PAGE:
clarentine: (cavalier)
Nine degrees this morning - rising to ten just before I left for work. Yay. :-/

Brrrrrr

Feb. 15th, 2015 08:31 am
clarentine: (cavalier)
Well, I now have empirical proof that you can, indeed, freeze your hair. :-) No damage done, though it was very weird to wonder what was poking my scalp as I turned my head and realize it was my hair. Fortunately, the wood stove was already fired up for the morning, so I stood there in my coat for a couple of minutes until it thawed.

There's a most hellacious wind howling through the trees right now. The thermometer says something like 10 degrees, taking into account that it's up alongside the house and thus reading slightly higher than it would without that shelter. The weatherbeings have been warning that, with the wind chill, the outside temps are down into negative territory. I am always grateful we invested in the wood stove, but never more on a morning like this. The stupid heat pump that came with the house would never have kept up.

So, we're tucked up inside the house, dogs, cats, and people. The chickens are huddled in their coop, having come out only long enough to eat the scraps and scratch I put out for them when I was out freezing my hair. We filled the wood boxes yesterday morning before the weather blew in and it began to snow - sideways - so we are in no danger even if the power should go out (which it has not, despite the wind, and thank you very much Rappahannock Electric Cooperative). The weather report has this misery continuing until some time Monday, when the next front comes through and supposedly brings us snow before dropping the bottom out again. Argh.

I wanted to come to Virginia because I genuinely like having a full four seasons. I don't mind the cold, so much, if I can get out of it into real warmth, like we have in this house. Right now, however, I think I have had enough cold for one year.

Brrrrrrr.
clarentine: (cavalier)
Oh, my god, what a glorious day - what a beautiful weekend - this has turned out to be. Clouds gave way to sunshine and a warm, southerly breeze yesterday about midday, and today is an incredible 70 degrees! I changed out the bedding in the chicken house in my shirtsleeves. I helped stack up the next bunch of logs to be split, and then took Kay down into the garden and stood around in the sun while she explored where the rabbits have been hiding out. Days like this don't come along all that often in February; I'm glad these two happened on a weekend so I could make use of them.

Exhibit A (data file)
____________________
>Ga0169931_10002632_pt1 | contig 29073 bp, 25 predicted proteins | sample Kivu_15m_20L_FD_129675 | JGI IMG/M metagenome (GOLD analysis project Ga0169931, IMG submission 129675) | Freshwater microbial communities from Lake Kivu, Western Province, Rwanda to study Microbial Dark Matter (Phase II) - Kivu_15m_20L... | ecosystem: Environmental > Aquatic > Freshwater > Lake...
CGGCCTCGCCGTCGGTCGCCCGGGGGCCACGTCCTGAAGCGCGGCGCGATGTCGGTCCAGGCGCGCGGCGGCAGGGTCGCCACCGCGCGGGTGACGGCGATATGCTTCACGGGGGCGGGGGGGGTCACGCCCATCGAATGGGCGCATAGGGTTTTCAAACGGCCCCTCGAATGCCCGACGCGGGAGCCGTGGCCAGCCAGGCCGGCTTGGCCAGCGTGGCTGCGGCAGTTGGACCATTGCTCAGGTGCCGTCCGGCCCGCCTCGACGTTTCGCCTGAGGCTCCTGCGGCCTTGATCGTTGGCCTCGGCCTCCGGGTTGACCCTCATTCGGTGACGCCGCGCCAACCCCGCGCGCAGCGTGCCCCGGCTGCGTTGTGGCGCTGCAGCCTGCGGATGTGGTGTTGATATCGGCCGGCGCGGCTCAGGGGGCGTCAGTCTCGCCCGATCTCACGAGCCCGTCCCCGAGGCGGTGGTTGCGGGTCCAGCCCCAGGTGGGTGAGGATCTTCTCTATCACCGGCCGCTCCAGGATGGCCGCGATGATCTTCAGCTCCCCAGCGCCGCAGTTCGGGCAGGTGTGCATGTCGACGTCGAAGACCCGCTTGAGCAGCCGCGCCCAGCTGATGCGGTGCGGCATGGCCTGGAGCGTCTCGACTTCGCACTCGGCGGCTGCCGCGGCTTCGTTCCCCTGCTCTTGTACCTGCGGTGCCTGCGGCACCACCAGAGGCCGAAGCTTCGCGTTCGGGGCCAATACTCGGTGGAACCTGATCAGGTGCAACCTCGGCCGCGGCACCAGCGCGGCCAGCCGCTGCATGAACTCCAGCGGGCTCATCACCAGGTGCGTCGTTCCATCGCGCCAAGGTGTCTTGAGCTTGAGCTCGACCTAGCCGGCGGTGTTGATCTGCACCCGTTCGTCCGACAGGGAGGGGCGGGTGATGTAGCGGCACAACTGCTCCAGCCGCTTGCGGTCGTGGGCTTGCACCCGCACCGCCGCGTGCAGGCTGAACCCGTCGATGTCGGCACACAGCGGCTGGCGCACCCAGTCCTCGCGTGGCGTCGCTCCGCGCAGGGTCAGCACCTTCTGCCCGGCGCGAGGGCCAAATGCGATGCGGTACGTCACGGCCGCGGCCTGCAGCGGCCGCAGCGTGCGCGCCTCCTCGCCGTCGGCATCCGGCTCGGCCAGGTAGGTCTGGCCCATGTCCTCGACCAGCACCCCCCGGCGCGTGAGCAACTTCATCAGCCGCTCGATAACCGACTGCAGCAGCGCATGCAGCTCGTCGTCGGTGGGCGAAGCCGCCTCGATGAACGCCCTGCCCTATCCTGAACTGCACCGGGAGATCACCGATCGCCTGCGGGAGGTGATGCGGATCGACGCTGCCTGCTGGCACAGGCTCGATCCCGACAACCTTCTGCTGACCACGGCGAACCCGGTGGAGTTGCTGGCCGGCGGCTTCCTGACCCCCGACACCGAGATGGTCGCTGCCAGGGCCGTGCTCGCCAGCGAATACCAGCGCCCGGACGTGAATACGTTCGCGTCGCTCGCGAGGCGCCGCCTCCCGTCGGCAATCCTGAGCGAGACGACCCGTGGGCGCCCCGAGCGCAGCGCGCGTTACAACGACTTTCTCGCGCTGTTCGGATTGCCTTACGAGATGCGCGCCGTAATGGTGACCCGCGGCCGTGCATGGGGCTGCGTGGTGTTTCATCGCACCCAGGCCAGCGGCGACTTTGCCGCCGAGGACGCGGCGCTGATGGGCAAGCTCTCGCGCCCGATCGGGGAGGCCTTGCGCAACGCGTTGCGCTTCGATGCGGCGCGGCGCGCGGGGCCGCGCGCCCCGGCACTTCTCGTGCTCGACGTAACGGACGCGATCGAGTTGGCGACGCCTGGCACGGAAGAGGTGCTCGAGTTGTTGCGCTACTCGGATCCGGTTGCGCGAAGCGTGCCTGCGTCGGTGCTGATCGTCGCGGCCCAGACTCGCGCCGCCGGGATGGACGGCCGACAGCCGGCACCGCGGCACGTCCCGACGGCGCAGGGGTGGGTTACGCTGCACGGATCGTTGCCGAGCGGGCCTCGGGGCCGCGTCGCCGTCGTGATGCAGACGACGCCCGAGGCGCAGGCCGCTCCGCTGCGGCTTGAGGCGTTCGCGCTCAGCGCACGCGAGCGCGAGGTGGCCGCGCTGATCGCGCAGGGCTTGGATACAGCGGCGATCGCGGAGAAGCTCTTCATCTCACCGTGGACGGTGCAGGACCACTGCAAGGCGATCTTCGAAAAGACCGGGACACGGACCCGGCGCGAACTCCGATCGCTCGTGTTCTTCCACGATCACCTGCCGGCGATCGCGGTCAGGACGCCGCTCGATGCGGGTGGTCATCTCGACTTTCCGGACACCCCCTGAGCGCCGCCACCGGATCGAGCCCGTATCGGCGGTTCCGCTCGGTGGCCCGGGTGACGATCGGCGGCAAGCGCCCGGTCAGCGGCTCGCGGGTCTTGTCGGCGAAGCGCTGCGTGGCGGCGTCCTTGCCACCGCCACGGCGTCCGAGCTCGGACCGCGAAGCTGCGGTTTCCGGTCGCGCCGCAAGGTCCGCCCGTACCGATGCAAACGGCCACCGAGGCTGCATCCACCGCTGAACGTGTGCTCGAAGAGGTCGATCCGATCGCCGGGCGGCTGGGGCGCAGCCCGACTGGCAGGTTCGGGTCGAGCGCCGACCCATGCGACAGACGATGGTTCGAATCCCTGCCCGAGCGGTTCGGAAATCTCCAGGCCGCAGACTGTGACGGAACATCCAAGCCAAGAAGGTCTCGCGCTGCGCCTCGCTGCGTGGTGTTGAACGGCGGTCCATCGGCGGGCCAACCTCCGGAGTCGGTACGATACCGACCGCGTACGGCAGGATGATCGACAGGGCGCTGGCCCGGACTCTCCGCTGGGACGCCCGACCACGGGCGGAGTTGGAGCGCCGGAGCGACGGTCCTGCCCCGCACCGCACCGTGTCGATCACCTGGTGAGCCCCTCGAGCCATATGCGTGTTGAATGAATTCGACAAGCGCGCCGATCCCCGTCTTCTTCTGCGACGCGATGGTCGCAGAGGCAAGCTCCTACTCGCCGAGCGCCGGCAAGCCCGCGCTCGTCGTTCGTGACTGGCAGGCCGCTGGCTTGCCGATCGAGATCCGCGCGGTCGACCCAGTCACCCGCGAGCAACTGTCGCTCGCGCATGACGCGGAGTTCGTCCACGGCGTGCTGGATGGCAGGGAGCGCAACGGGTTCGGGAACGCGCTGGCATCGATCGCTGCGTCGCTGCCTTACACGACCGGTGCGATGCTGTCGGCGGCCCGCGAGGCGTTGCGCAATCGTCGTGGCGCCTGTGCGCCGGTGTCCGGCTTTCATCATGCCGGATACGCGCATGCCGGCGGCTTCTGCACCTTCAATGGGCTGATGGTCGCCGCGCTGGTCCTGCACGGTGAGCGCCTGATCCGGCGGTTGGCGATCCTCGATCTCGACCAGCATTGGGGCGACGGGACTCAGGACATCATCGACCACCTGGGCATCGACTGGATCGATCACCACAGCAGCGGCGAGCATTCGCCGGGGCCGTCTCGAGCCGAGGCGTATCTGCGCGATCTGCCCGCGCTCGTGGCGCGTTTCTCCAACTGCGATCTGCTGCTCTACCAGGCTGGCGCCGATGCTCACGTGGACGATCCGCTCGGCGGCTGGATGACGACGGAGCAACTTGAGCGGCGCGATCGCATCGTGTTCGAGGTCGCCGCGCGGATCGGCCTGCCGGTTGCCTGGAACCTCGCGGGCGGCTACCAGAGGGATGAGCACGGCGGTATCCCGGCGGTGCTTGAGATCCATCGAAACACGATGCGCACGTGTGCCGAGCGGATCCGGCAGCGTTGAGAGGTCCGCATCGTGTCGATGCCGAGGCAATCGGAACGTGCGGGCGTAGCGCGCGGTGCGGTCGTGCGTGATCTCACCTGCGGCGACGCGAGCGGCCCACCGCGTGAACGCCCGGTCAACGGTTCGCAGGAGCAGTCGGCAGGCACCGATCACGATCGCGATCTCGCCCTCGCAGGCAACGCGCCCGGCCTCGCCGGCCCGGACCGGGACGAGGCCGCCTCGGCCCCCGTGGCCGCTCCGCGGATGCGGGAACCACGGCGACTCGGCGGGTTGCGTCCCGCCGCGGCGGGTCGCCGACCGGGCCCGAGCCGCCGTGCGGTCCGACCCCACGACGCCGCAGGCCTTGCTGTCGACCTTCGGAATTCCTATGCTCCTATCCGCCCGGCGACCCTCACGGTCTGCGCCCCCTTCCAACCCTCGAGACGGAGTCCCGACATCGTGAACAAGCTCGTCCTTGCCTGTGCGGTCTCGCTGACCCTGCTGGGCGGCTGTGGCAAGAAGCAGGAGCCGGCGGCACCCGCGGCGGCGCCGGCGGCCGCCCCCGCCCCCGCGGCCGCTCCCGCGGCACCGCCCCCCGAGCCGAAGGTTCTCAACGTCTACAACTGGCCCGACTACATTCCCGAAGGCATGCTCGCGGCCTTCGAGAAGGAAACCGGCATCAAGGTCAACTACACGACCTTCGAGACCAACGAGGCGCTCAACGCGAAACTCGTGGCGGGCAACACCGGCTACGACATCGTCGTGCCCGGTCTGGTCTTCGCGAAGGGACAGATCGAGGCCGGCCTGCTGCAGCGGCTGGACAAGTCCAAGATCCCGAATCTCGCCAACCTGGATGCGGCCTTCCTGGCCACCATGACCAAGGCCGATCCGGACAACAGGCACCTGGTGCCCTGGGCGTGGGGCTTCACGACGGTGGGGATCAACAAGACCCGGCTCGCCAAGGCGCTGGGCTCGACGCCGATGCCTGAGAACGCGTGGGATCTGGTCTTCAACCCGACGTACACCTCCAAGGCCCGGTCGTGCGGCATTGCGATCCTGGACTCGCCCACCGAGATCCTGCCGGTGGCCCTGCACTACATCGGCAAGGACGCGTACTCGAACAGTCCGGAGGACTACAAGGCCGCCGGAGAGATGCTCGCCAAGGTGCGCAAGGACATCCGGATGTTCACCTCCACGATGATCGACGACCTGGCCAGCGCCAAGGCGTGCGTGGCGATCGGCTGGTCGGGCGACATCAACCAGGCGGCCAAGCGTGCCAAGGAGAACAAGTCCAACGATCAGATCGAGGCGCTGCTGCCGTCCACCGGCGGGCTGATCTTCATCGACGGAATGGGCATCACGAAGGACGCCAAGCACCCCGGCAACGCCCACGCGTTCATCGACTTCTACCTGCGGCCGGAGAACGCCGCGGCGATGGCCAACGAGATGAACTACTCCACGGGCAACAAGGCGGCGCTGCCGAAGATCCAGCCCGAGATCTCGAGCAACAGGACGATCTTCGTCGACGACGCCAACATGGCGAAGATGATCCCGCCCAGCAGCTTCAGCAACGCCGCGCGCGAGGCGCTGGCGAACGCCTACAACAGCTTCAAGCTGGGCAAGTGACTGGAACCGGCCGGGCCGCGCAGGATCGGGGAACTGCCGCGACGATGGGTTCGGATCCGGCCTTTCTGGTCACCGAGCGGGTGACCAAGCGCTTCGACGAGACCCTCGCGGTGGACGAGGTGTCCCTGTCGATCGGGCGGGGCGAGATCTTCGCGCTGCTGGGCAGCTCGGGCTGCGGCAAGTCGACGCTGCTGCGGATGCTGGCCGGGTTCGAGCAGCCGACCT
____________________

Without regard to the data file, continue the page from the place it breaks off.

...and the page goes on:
Arthur

Jul. 4th, 2014 08:08 am
clarentine: (cavalier)
This is my favorite part of a hurricane: the morning after a rough night, with strong cool breezes rushing through the treetops like surf. Windows open to catch the fresh air. Everyone smiling as the hurricane's potential transmutes into could-have-been. We were too far away from this one to be dealing with any real aftermath, but I'll take this bit.
clarentine: (cavalier)
It feels like this whole winter has been a huge blur of cold, wet, snow, and more wet. Can't get into the garden to plant early spring stuff because it's too cold and wet. Severe cold (three nights of temperatures at 4 degrees F!) killed off almost all the kale and collards I had planted with the expectation of harvesting for the chickens over the winter and early this spring. Snow collapsed the low tunnels I'd erected over my winter greens-for-people beds not once, but twice, tearing holes in the cover. The wet killed off a lot of the winter lettuce and all of the beets. We have burned through so much wood keeping the house warm; it's a good thing we had extra stockpiled.

I rescued the low tunnels by laying plastic netting - the kind I use over the sweet potatoes to keep the deer off - over the hoops, then putting the second layer of frost blanket over top of the netting. Thus far, that's worked; where the frost blanket tore more, or tore in different places, the second layer seems to have stayed intact, and the netting kept further snows' weight from tearing more holes between the hoops.

I'm harvesting greens from the tunnels now and have replanted the tatsoi, which has already bolted, and the beets, and have reseeded the chicken kale and collards in the exposed beds. It's been so cold in the past couple of weeks, though, that I'm seeing no growth at all from the seeds.

Supposedly next week (well, beginning today, really, with yet another rain event) the weather's expected to give us temperatures more like what we should be seeing at this time of year - lows in the 40s, highs in the mid 60s. Maybe next weekend - barring more damned rain! - I might finally get to till the beds to remove the mole tunnels riddling them, and then I can get a late start on spring-plated things. Maybe.
clarentine: (cavalier)
The past two weeks around my house have been a magnified version of the spring and summer over all: Rain. Rain. Rain. Thunder, then rain some more. Weed! Weed! Rain. Rain. Thunder. Weed!

Last night I came in from the garden at 9PM covered in wet, spattered dirt flecks and sweat. I'd had onions that needed to be harvested and then hung up in bunches to dry and a million opportunistic weeds to yank and turn into mulch (roots up, you buggers!) This was the fourth night of six that I've come in like that, with a break of two days because it was just too hot one evening and monsooning on another.

This morning, and all of last night so far as I can recall, having woken to lightning and rain at some point, it's monsooning again. We are officially having the wettest summer on record here in central Virginia (not that I needed the official record to tell me that). Here it is nearly the middle of July, with all the vegetables in our massive garden bursting at the seams in their rush to produce, and I have watered with the hose a grand total of one day: right after the sweet potato slips went into the ground. That's it.

I know that weather doesn't equal climate...but wettest summer ever on record. I wonder if the climate change deniers are enjoying their summer?
clarentine: (Default)
You know that Chinese curse about living in interesting times? Well, I just want to know who cursed me. Really, I could take being bored for a week or two. It wouldn't hurt my feelings at all.

(Don't worry; there is no imminent major crisis, just an avalanche of smaller ones. I'm buried.)

***